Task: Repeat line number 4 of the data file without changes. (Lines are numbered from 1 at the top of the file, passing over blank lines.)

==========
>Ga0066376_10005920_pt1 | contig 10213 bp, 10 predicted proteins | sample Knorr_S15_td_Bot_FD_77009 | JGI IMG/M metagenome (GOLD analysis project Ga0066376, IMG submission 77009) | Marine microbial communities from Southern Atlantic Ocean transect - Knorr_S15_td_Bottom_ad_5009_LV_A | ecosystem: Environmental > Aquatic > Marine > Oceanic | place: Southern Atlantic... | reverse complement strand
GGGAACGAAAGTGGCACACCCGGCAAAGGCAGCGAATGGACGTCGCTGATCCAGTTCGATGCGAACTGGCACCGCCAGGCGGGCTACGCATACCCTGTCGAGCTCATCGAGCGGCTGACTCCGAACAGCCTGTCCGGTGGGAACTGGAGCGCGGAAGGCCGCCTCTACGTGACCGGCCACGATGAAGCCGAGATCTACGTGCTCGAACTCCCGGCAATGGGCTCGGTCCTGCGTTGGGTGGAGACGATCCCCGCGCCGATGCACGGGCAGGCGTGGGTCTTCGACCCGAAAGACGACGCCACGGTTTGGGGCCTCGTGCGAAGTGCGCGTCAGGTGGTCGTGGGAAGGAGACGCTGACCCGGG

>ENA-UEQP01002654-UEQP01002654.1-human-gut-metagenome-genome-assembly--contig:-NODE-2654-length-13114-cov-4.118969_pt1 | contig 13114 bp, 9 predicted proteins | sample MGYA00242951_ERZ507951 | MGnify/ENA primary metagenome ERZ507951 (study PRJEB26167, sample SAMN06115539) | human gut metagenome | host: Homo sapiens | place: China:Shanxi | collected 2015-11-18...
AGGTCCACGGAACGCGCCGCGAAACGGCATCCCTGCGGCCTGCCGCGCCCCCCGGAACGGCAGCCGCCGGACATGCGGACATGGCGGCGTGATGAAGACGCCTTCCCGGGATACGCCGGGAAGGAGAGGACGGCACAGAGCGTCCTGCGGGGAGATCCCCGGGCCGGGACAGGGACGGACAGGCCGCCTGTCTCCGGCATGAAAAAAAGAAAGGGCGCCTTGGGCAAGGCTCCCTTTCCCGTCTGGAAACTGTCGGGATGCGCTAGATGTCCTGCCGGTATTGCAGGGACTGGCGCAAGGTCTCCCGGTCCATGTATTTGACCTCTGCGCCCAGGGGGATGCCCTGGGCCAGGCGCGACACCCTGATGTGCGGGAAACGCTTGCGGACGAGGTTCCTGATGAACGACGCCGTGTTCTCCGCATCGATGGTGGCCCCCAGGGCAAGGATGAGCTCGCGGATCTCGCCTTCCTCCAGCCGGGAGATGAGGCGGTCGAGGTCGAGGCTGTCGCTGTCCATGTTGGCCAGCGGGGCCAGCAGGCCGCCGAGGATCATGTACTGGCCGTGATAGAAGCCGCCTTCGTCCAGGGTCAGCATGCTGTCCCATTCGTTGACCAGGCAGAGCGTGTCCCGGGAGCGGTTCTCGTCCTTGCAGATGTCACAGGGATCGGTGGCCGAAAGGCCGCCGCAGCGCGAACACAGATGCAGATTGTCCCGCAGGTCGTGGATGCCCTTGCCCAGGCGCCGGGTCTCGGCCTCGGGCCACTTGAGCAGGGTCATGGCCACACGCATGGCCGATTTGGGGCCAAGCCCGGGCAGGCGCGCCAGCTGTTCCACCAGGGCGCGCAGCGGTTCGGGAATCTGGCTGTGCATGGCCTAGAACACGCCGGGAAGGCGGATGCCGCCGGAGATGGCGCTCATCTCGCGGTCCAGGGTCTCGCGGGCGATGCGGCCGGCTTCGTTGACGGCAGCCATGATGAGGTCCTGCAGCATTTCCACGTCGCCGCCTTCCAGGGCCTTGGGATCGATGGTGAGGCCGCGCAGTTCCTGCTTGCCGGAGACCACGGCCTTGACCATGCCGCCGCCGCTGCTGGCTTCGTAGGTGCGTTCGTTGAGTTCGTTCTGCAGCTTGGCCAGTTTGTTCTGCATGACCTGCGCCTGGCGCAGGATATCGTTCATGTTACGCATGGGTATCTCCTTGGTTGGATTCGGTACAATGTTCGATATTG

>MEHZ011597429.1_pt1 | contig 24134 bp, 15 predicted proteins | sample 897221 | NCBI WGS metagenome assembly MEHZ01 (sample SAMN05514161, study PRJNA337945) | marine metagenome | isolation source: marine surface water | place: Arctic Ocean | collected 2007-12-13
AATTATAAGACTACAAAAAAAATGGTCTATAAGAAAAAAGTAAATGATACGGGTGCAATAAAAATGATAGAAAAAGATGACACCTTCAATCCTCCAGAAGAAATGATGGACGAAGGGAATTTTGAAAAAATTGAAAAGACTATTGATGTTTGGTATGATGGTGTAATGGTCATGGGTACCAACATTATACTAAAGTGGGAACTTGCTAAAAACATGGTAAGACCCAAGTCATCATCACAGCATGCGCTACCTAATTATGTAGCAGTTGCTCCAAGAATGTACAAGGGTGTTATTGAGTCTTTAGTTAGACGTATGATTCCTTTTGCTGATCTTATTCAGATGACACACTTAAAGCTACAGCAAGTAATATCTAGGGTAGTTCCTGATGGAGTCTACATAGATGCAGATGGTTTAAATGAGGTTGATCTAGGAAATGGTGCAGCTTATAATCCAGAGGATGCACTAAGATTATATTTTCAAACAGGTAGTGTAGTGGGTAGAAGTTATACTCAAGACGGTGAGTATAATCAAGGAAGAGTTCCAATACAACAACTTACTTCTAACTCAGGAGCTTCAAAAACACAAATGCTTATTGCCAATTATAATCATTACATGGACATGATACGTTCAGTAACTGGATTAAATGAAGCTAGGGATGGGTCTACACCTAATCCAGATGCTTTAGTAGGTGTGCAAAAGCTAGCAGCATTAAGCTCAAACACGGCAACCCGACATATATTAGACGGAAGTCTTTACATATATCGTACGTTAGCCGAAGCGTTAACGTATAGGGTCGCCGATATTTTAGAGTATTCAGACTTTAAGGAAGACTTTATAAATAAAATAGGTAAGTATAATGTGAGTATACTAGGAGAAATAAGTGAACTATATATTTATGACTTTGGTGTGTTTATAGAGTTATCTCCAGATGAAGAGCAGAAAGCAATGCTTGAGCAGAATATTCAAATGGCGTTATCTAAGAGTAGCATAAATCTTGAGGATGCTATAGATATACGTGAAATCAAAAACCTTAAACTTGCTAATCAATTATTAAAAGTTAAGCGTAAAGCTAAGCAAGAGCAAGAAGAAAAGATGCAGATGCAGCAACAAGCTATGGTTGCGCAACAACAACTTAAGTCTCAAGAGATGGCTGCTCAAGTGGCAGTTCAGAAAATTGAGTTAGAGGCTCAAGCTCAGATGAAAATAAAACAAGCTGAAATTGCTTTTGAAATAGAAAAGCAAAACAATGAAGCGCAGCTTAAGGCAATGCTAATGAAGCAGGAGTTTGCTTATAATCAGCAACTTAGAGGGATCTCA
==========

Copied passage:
AGGTCCACGGAACGCGCCGCGAAACGGCATCCCTGCGGCCTGCCGCGCCCCCCGGAACGGCAGCCGCCGGACATGCGGACATGGCGGCGTGATGAAGACGCCTTCCCGGGATACGCCGGGAAGGAGAGGACGGCACAGAGCGTCCTGCGGGGAGATCCCCGGGCCGGGACAGGGACGGACAGGCCGCCTGTCTCCGGCATGAAAAAAAGAAAGGGCGCCTTGGGCAAGGCTCCCTTTCCCGTCTGGAAACTGTCGGGATGCGCTAGATGTCCTGCCGGTATTGCAGGGACTGGCGCAAGGTCTCCCGGTCCATGTATTTGACCTCTGCGCCCAGGGGGATGCCCTGGGCCAGGCGCGACACCCTGATGTGCGGGAAACGCTTGCGGACGAGGTTCCTGATGAACGACGCCGTGTTCTCCGCATCGATGGTGGCCCCCAGGGCAAGGATGAGCTCGCGGATCTCGCCTTCCTCCAGCCGGGAGATGAGGCGGTCGAGGTCGAGGCTGTCGCTGTCCATGTTGGCCAGCGGGGCCAGCAGGCCGCCGAGGATCATGTACTGGCCGTGATAGAAGCCGCCTTCGTCCAGGGTCAGCATGCTGTCCCATTCGTTGACCAGGCAGAGCGTGTCCCGGGAGCGGTTCTCGTCCTTGCAGATGTCACAGGGATCGGTGGCCGAAAGGCCGCCGCAGCGCGAACACAGATGCAGATTGTCCCGCAGGTCGTGGATGCCCTTGCCCAGGCGCCGGGTCTCGGCCTCGGGCCACTTGAGCAGGGTCATGGCCACACGCATGGCCGATTTGGGGCCAAGCCCGGGCAGGCGCGCCAGCTGTTCCACCAGGGCGCGCAGCGGTTCGGGAATCTGGCTGTGCATGGCCTAGAACACGCCGGGAAGGCGGATGCCGCCGGAGATGGCGCTCATCTCGCGGTCCAGGGTCTCGCGGGCGATGCGGCCGGCTTCGTTGACGGCAGCCATGATGAGGTCCTGCAGCATTTCCACGTCGCCGCCTTCCAGGGCCTTGGGATCGATGGTGAGGCCGCGCAGTTCCTGCTTGCCGGAGACCACGGCCTTGACCATGCCGCCGCCGCTGCTGGCTTCGTAGGTGCGTTCGTTGAGTTCGTTCTGCAGCTTGGCCAGTTTGTTCTGCATGACCTGCGCCTGGCGCAGGATATCGTTCATGTTACGCATGGGTATCTCCTTGGTTGGATTCGGTACAATGTTCGATATTG